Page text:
London & Paris & My Elbow

Years and years ago I went to London & Paris on a weeklong vacation. I had no excuse for not going except for those irritating thoughts that pop into your head when traveling out of the country the first couple times: I’ll be alone in a foreign county or I’ll be a woman traveling alone and a might be a target. I decided all of those excuses were BS. And they totally were. They still are. In fact, they will always be BS. (If you think those things, stop it. Book a damn ticket!) The reasons to go FAAAAAR outweigh the BS excuses not to go.

One question I always ask myself is: When I’m 90 years old will I say, “I really wish I hadn’t gone to London & Paris.” NO! Who the heck says that? Trick question: No one! So off I went.

On my second to last day in London I went to Ye Olde Cheshire Cheese. It’s kitschy and touristy, but it is known for its literary history (Dickens, Twain, Tennyson, Doyle…), and there has been a pub on that site since 1538. If you know me at all, you know that this is right in my wheelhouse. In fact, my wheelhouse is made of stuff like this.

Another widely known feature of Ye Olde Cheshire Cheese is its lack of natural lighting, creating a gloomy and shadowy and moody interior. I had a little Point & Shoot camera and was trying to capture the charm of this little candle lit anteroom I wandered into soon after entering the pub. I didn’t have my mini-tripod with me so I was trying to compensate by using my elbows to make a stability triangle on a table top. While composing the shot, I kept getting lower and lower, the stability triangle wider and wider. My right elbow felt hot. I was bent over at the waist, leaning over a table in a half squat. Didn’t seem that odd really.

Then my right elbow felt really hot, hotter than an elbow could/should logically feel. I looked over at my elbow and, yes, it was on fire. Like, real fire. I had rested my elbow right next to a charming little tea candle and now my elbow was on fire. I stood up crazy quick and began smacking the hell out of my fiery elbow like a lunatic. I was alone in that little room. Thank god.

I was wearing a down coat. The smell of burnt feathers covered in burnt nylon…is…distinct. With a slightly elevated heart rate and a blurry picture firmly planted in the SD card, I decided it was time for a freaking beer. I wafted towards the bar and ordered. The bartender took my order with a smile, delivered my pint with a Cheers. Then a look came over his face like, “What on earth is that smell and who did it?” I pointed to my holy elbow and said, “I just caught myself on fire. I think that’s me you’re smelling.” He just looked at me and moved away.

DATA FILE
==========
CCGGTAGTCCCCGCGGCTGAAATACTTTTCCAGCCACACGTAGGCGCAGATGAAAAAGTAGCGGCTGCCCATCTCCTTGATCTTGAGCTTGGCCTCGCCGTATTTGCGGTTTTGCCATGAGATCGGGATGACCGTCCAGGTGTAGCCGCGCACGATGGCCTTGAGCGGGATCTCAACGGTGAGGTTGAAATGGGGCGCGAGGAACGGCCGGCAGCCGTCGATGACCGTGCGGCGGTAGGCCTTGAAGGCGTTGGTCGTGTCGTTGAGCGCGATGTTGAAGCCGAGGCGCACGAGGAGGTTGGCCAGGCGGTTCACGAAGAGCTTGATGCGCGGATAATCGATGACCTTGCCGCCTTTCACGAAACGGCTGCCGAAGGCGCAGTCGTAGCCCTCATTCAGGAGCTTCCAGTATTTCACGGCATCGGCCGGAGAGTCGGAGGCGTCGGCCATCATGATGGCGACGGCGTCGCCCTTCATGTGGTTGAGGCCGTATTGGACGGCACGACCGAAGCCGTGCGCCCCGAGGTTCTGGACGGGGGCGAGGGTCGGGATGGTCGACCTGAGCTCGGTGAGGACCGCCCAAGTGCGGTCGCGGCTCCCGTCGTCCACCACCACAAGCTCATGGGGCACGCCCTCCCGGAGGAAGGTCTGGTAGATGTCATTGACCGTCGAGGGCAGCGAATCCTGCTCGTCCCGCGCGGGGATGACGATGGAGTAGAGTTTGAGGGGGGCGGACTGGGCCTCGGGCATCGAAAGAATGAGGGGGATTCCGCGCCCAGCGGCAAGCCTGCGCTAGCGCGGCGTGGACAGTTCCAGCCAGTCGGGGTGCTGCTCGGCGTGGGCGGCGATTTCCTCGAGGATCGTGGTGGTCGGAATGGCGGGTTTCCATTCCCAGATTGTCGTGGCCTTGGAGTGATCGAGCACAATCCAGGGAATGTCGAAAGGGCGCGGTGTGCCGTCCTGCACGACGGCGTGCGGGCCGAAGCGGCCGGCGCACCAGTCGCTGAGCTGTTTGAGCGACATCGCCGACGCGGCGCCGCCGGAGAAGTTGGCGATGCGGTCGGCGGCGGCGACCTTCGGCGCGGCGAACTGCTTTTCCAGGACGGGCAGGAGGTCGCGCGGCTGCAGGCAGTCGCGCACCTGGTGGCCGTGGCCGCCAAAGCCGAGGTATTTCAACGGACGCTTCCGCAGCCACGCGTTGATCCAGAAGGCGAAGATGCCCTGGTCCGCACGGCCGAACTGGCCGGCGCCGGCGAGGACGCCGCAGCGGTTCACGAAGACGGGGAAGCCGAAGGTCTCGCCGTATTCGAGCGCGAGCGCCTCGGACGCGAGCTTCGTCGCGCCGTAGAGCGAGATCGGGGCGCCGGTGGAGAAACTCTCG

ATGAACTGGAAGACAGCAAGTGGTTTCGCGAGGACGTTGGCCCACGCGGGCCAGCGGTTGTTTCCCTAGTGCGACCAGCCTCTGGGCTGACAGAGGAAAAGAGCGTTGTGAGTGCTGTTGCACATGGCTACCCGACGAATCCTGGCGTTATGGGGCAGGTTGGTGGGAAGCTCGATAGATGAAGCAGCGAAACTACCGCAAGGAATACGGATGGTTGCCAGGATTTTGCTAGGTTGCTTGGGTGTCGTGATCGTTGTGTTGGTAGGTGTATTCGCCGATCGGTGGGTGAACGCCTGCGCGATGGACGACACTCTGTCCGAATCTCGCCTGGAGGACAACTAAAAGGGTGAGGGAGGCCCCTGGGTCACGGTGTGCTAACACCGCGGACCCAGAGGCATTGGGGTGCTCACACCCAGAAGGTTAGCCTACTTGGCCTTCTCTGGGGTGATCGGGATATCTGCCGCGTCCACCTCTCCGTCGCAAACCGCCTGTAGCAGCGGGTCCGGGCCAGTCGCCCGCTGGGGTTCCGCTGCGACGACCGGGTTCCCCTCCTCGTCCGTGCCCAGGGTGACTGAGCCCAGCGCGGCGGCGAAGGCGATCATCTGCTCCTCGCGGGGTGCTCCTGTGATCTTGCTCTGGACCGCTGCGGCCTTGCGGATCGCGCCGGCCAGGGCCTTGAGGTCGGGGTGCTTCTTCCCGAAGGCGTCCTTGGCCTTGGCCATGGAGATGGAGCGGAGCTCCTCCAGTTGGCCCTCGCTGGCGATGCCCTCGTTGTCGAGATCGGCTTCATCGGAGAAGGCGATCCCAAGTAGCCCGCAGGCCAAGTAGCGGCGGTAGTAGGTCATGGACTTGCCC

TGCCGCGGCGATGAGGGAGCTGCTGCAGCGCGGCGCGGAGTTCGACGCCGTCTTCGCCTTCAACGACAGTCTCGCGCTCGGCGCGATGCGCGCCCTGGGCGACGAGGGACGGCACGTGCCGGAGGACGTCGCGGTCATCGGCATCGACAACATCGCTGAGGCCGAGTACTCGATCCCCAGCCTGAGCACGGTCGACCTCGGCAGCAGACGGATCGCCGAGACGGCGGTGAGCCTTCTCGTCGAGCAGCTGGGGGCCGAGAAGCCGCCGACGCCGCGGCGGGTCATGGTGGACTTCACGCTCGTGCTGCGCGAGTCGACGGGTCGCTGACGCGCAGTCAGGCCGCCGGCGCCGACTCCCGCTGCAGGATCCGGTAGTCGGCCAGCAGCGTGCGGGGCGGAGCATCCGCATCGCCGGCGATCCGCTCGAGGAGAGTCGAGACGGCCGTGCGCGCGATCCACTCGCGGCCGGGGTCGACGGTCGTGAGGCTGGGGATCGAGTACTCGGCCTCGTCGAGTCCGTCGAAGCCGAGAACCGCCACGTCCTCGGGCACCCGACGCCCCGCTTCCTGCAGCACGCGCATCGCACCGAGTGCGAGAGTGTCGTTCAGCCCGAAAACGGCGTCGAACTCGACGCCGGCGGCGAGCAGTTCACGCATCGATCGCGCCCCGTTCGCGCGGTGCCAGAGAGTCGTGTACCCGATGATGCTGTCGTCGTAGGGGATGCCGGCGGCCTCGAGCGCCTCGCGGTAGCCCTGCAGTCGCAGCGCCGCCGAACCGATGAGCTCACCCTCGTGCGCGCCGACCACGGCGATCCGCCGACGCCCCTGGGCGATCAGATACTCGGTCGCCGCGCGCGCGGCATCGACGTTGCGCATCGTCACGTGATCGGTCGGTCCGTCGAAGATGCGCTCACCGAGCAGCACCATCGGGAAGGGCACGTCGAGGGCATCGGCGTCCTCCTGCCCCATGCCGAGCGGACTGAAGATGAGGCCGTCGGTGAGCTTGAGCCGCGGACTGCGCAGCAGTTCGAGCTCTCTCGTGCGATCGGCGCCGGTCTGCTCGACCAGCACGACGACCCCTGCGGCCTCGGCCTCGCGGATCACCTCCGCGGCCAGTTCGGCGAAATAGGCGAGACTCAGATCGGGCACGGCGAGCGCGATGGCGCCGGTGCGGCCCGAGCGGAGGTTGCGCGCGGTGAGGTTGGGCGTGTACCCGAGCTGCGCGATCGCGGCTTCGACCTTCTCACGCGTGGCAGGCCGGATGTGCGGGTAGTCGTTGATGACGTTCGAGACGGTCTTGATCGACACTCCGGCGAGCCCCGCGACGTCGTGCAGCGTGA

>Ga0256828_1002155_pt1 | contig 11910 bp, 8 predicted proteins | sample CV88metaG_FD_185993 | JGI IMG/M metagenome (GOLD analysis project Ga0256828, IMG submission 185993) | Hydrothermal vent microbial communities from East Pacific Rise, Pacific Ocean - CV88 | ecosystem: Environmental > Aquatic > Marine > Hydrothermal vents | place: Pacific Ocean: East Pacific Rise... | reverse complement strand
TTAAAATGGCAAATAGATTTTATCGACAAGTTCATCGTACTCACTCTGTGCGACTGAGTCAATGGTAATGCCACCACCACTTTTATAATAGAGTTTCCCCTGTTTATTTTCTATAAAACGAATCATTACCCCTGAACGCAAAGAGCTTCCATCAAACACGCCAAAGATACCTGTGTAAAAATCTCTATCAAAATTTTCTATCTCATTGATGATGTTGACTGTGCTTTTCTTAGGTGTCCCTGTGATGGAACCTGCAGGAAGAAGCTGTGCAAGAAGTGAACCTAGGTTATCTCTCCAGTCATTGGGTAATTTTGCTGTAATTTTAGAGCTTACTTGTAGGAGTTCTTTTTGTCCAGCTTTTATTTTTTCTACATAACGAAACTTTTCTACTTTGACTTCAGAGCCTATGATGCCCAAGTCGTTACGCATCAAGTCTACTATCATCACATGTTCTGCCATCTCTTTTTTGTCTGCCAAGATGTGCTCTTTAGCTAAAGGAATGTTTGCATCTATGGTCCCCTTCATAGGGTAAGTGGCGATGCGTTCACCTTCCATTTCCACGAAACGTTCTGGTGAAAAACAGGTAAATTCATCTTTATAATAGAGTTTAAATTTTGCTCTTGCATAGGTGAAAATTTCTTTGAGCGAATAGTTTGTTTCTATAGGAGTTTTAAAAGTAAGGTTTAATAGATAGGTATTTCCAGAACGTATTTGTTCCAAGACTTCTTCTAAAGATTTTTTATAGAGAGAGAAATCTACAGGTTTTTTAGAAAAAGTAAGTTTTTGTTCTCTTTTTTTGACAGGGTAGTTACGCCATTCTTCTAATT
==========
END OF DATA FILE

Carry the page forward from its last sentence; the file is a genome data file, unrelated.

Later that day, I made my way over to the British Museum. I saw the Code of Hammurabi! I saw the Rosetta Stone!! THE. ROSETTA. STONE. I was walking ‘round and ‘round the Rosetta Stone, feeling those feelings you feel when you see something so ancient, so important, so huge… and running into the little bits of feathers that were floating out of my elbow. Classic.

Later that night I went back to the Lime Tree Hotel – which is awesome – to plan my last hours in London and check on my travel plans to Paris (The Chunnel.) I asked the Innkeeper if he happened to have some tape on hand. You know that “Huh?” look when you ask someone for something kind of out of the blue and completely out of context. Well, he had it. So…up came the elbow and out came the story. I laughed, he laughed and then he offered me some package tape. The brown kind that’s shiny and crinkly. On the plus side, it sort of matched my coat. On the down side, it didn’t stick very well and would peel off with the slightest movement. For 5 minutes it became a trap for wayward feathers. Then was just full of feathers, no longer sticky and flap, flap, flap noisy.

The next day I enjoyed an amazing cappuccino and lemon pasty at the café down the corner and set off for Paris via the Chunnel. I hopped off the Chunnel and onto the Paris Metro. It was busy so I stood and held onto a handrail. Every time the train doors opened, a rush of air would flap, flap, flap the crinkle tape hanging off of my elbow. An older French woman sitting in front of me stared at the tape, then stared at me and then rolled her eyes every single time that door opened. Yeah, like she had never caught her elbow on fire in a pub in London before. Please.

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